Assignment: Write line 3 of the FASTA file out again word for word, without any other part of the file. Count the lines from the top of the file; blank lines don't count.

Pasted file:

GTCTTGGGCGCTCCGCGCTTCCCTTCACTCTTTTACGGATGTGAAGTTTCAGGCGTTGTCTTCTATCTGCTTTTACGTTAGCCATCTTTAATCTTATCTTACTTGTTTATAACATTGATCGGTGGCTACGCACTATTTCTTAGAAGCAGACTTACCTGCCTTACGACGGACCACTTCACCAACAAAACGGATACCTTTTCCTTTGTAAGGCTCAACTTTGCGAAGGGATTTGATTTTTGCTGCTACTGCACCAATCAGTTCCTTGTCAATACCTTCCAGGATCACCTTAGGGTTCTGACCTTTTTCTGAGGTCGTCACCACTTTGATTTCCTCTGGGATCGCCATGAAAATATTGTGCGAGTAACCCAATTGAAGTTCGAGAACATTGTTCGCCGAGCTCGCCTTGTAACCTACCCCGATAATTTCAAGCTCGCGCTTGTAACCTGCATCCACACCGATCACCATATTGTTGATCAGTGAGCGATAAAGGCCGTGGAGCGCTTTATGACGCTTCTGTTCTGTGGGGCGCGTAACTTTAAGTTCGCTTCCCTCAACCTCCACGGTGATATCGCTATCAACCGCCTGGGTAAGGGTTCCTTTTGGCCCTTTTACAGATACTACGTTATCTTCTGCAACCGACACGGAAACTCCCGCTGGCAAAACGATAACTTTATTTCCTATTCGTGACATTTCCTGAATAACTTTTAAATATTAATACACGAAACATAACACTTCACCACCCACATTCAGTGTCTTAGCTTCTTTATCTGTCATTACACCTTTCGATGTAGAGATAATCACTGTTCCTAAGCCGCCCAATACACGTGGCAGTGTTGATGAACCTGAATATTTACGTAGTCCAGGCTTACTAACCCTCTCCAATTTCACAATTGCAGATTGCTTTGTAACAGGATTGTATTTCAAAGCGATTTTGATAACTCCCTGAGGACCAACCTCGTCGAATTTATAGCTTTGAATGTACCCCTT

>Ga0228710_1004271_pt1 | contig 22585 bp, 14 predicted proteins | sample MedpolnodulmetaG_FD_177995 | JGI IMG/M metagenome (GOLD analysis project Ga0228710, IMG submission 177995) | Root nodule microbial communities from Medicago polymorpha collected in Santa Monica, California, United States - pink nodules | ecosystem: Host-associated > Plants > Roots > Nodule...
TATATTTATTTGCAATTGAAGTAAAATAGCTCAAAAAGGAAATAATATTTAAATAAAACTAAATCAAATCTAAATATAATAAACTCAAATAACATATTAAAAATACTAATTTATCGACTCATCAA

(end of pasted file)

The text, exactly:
TATATTTATTTGCAATTGAAGTAAAATAGCTCAAAAAGGAAATAATATTTAAATAAAACTAAATCAAATCTAAATATAATAAACTCAAATAACATATTAAAAATACTAATTTATCGACTCATCAA